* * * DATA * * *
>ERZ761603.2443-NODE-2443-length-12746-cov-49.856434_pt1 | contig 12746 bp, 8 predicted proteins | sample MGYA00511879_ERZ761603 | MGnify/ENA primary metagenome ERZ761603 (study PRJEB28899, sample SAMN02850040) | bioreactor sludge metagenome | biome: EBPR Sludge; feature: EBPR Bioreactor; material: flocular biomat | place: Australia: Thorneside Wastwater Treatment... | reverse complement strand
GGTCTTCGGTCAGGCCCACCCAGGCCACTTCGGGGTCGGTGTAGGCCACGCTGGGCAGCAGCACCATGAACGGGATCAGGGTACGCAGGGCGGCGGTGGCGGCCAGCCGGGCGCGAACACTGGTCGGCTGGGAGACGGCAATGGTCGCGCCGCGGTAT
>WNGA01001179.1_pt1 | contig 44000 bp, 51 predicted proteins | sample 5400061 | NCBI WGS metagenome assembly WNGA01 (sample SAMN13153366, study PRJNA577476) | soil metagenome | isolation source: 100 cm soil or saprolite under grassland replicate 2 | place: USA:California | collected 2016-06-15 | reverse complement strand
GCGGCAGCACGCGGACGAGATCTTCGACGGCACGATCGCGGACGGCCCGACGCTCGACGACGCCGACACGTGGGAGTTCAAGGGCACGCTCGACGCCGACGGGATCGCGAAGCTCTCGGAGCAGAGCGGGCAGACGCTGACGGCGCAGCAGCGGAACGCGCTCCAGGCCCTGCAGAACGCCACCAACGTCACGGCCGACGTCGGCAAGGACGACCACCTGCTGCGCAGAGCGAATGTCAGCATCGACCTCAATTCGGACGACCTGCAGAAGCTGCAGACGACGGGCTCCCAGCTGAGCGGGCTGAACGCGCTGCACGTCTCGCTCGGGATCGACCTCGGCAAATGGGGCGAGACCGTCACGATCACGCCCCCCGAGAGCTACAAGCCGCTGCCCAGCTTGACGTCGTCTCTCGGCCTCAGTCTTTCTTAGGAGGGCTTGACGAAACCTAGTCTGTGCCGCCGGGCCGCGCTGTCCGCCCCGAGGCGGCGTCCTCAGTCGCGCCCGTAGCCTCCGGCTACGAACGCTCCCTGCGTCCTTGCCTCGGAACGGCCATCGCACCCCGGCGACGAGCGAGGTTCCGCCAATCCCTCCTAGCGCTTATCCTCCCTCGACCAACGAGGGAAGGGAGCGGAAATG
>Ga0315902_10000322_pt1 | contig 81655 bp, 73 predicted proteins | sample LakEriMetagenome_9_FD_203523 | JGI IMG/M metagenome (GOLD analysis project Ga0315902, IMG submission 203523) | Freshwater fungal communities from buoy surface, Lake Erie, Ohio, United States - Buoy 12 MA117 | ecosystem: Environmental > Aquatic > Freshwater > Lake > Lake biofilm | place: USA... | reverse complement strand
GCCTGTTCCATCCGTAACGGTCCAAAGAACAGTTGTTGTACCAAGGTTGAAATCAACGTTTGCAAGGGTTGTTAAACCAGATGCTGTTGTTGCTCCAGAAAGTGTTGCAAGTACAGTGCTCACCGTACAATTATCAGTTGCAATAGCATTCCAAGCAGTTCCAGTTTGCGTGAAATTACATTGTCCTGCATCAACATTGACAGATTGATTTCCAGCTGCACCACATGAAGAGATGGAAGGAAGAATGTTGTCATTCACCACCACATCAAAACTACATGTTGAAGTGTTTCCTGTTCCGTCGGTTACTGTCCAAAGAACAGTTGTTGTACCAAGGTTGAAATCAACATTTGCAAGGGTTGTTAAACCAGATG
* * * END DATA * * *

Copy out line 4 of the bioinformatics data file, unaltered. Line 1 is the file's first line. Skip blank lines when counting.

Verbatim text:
GCGGCAGCACGCGGACGAGATCTTCGACGGCACGATCGCGGACGGCCCGACGCTCGACGACGCCGACACGTGGGAGTTCAAGGGCACGCTCGACGCCGACGGGATCGCGAAGCTCTCGGAGCAGAGCGGGCAGACGCTGACGGCGCAGCAGCGGAACGCGCTCCAGGCCCTGCAGAACGCCACCAACGTCACGGCCGACGTCGGCAAGGACGACCACCTGCTGCGCAGAGCGAATGTCAGCATCGACCTCAATTCGGACGACCTGCAGAAGCTGCAGACGACGGGCTCCCAGCTGAGCGGGCTGAACGCGCTGCACGTCTCGCTCGGGATCGACCTCGGCAAATGGGGCGAGACCGTCACGATCACGCCCCCCGAGAGCTACAAGCCGCTGCCCAGCTTGACGTCGTCTCTCGGCCTCAGTCTTTCTTAGGAGGGCTTGACGAAACCTAGTCTGTGCCGCCGGGCCGCGCTGTCCGCCCCGAGGCGGCGTCCTCAGTCGCGCCCGTAGCCTCCGGCTACGAACGCTCCCTGCGTCCTTGCCTCGGAACGGCCATCGCACCCCGGCGACGAGCGAGGTTCCGCCAATCCCTCCTAGCGCTTATCCTCCCTCGACCAACGAGGGAAGGGAGCGGAAATG